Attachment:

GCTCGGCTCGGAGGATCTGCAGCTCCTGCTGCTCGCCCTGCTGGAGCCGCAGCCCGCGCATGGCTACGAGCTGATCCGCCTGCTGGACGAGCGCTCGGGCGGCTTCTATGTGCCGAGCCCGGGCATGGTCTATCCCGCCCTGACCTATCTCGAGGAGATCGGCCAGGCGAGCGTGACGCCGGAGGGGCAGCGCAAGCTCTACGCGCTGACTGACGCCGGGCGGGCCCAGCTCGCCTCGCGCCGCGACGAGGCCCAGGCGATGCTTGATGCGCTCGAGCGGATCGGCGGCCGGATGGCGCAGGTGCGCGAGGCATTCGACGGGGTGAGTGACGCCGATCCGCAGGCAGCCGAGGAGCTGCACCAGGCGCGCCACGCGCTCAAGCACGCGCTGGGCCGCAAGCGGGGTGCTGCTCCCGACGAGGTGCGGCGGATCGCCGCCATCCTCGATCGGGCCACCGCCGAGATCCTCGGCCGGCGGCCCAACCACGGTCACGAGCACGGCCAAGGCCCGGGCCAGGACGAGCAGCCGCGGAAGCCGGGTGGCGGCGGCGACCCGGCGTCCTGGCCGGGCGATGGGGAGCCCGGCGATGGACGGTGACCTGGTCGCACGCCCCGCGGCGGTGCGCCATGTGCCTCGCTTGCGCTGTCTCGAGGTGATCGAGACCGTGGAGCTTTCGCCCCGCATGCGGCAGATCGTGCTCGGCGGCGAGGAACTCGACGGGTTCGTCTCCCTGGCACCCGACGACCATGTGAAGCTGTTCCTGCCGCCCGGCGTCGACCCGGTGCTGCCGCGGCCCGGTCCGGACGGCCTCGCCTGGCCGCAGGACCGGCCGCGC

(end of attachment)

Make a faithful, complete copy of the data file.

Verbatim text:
GCTCGGCTCGGAGGATCTGCAGCTCCTGCTGCTCGCCCTGCTGGAGCCGCAGCCCGCGCATGGCTACGAGCTGATCCGCCTGCTGGACGAGCGCTCGGGCGGCTTCTATGTGCCGAGCCCGGGCATGGTCTATCCCGCCCTGACCTATCTCGAGGAGATCGGCCAGGCGAGCGTGACGCCGGAGGGGCAGCGCAAGCTCTACGCGCTGACTGACGCCGGGCGGGCCCAGCTCGCCTCGCGCCGCGACGAGGCCCAGGCGATGCTTGATGCGCTCGAGCGGATCGGCGGCCGGATGGCGCAGGTGCGCGAGGCATTCGACGGGGTGAGTGACGCCGATCCGCAGGCAGCCGAGGAGCTGCACCAGGCGCGCCACGCGCTCAAGCACGCGCTGGGCCGCAAGCGGGGTGCTGCTCCCGACGAGGTGCGGCGGATCGCCGCCATCCTCGATCGGGCCACCGCCGAGATCCTCGGCCGGCGGCCCAACCACGGTCACGAGCACGGCCAAGGCCCGGGCCAGGACGAGCAGCCGCGGAAGCCGGGTGGCGGCGGCGACCCGGCGTCCTGGCCGGGCGATGGGGAGCCCGGCGATGGACGGTGACCTGGTCGCACGCCCCGCGGCGGTGCGCCATGTGCCTCGCTTGCGCTGTCTCGAGGTGATCGAGACCGTGGAGCTTTCGCCCCGCATGCGGCAGATCGTGCTCGGCGGCGAGGAACTCGACGGGTTCGTCTCCCTGGCACCCGACGACCATGTGAAGCTGTTCCTGCCGCCCGGCGTCGACCCGGTGCTGCCGCGGCCCGGTCCGGACGGCCTCGCCTGGCCGCAGGACCGGCCGCGC